From the rain and wind of the early week emerged a day that put a bounce in the step. I had reason to see the woodland carpet of daffodils in Holland Park and although the air began to bite when the sun descended, the smack of Spring was unmistakeable.
It has been a week for celebrating our decision to produce L’amore. Although Barry Jobling made a good fist of rubbishing my assertion that it was a post-verismo masterpiece in his lecture(it’s post-symbolist-proto-Wagner apparently) he nevertheless presented s a superb distillation of the piece. A packed Leighton House listened to him play samples on the piano and broadcast – loudly – passages from the RCA CD. It was an odd experience hearing amplified music in that setting but fascinating to hear the shuffle and murmur of pleasure from the audience when a particularly glorious extract had finished. Knowing that what was a first listen for the vast majority of those present had hit the spot left me with a grin the size of the Thames Barrier. All who attended (and there is another one soon) were urged to book for the opera and would all have no doubt rushed for their cheque books if they hadn’t already done so before attending the lecture; for L’amore, as things currently stand, has sold a higher percentage of its capacity than any other opera in the season.
Things are at the holes in the ground stage with the canopy. Concrete. Even culture relies upon it.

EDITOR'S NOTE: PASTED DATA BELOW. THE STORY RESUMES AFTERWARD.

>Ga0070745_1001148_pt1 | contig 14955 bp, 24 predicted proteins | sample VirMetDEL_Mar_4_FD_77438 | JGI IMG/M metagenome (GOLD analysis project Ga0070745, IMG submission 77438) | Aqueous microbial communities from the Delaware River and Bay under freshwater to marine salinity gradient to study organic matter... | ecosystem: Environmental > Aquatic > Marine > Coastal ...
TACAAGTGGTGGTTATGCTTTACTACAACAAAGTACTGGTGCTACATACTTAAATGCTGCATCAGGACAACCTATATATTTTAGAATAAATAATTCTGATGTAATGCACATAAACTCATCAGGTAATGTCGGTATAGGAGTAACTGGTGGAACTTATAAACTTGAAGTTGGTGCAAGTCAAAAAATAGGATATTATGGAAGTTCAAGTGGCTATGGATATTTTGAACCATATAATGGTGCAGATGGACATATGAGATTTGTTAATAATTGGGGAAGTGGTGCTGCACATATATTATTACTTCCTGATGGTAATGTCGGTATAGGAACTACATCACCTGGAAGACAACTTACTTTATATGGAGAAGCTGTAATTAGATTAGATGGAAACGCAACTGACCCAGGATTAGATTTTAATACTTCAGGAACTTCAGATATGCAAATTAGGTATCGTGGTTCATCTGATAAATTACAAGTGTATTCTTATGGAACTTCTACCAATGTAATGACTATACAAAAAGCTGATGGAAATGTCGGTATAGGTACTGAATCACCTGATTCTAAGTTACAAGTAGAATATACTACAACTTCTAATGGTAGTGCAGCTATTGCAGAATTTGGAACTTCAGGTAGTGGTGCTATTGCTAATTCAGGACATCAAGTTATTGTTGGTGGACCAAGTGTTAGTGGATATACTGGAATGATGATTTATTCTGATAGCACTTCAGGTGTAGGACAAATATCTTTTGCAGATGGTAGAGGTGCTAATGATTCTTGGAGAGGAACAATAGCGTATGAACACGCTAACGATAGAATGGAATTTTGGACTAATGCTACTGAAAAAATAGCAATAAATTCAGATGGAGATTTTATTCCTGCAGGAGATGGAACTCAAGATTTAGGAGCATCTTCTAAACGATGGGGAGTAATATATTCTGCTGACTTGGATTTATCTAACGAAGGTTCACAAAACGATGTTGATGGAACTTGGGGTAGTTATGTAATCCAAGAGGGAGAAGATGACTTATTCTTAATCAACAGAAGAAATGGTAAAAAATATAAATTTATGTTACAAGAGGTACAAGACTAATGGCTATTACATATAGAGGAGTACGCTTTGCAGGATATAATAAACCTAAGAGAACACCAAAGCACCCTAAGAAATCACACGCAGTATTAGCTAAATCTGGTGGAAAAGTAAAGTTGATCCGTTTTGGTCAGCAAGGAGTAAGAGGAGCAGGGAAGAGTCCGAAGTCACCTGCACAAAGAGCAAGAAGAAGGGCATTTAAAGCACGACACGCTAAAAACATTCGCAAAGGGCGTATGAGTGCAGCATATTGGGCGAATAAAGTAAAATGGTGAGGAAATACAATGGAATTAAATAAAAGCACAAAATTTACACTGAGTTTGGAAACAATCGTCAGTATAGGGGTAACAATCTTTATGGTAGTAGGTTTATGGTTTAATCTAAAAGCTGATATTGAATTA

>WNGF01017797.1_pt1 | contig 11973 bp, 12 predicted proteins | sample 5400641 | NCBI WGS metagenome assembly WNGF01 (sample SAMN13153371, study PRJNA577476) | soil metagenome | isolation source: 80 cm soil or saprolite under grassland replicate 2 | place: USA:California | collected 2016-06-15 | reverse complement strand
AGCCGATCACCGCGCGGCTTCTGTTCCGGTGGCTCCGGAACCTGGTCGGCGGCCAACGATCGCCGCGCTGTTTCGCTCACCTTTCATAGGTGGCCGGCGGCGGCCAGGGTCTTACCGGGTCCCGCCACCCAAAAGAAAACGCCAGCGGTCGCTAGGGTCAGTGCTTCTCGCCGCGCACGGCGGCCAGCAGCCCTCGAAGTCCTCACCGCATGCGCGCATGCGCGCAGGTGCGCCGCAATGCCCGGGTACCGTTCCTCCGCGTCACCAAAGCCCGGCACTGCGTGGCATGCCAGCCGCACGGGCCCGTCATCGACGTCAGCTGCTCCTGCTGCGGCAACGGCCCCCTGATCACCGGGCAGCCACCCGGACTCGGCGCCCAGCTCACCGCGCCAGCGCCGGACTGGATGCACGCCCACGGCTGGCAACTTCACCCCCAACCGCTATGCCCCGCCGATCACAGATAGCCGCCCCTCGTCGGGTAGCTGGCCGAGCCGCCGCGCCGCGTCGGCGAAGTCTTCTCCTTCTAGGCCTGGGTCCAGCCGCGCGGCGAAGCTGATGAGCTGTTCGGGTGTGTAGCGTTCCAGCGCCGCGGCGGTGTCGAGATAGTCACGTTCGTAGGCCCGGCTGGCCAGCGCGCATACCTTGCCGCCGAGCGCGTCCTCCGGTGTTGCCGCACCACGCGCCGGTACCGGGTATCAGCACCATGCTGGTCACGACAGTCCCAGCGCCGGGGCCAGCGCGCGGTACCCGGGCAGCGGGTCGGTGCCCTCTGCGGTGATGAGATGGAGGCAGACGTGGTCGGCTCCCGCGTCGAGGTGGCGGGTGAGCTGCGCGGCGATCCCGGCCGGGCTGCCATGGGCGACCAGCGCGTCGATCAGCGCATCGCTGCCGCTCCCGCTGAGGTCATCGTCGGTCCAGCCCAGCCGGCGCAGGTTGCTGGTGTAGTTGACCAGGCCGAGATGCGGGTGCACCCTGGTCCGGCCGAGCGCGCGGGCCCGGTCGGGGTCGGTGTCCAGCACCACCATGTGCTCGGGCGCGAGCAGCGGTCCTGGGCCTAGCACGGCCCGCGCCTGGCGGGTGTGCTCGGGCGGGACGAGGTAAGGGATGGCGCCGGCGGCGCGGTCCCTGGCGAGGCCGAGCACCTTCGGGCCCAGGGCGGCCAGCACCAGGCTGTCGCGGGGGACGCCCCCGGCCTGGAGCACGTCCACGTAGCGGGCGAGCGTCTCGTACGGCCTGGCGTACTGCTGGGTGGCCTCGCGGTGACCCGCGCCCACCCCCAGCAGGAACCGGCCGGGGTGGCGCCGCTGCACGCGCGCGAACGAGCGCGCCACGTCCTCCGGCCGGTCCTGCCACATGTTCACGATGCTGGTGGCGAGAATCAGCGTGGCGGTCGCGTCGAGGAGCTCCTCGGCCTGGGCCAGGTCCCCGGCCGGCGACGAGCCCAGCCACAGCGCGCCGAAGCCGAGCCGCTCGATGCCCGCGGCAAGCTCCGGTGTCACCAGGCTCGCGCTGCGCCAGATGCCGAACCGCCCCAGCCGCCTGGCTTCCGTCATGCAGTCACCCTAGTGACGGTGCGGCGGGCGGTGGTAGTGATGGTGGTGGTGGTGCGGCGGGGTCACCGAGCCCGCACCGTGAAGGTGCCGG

The Friends have recently advertised for an administrator (who works amid the ever-growing throng in our office). They had a remarkable 170 applications for the job and there are many of an extremely high calibre. Naturally, as one left the interview room, Clarinda recognised an old friend from, yes, you guessed it, Kings College London. Apparently this mighty number will be distilled down to what must be a genius–like final 16, at which point James and I will also get to run the rule over them, so to speak (what’s the collective noun for a group of geniuses?) Whatever, it bodes well for the chances of engaging someone very good and a testament to the appeal of the company. It is an important role too – the Friends' contribution to the season has grown exponentially in the past three years and will continue to do so.
Sarah showed me a photograph taken at a first night that featured me talking to Kate. I laughed at how drunken Kate looked in the photo, only to be met with perplexed faces. “Oh,” Sarah said, not really bending over backwards to be tactful, “I sent it because I thought you looked particularly bad in it”.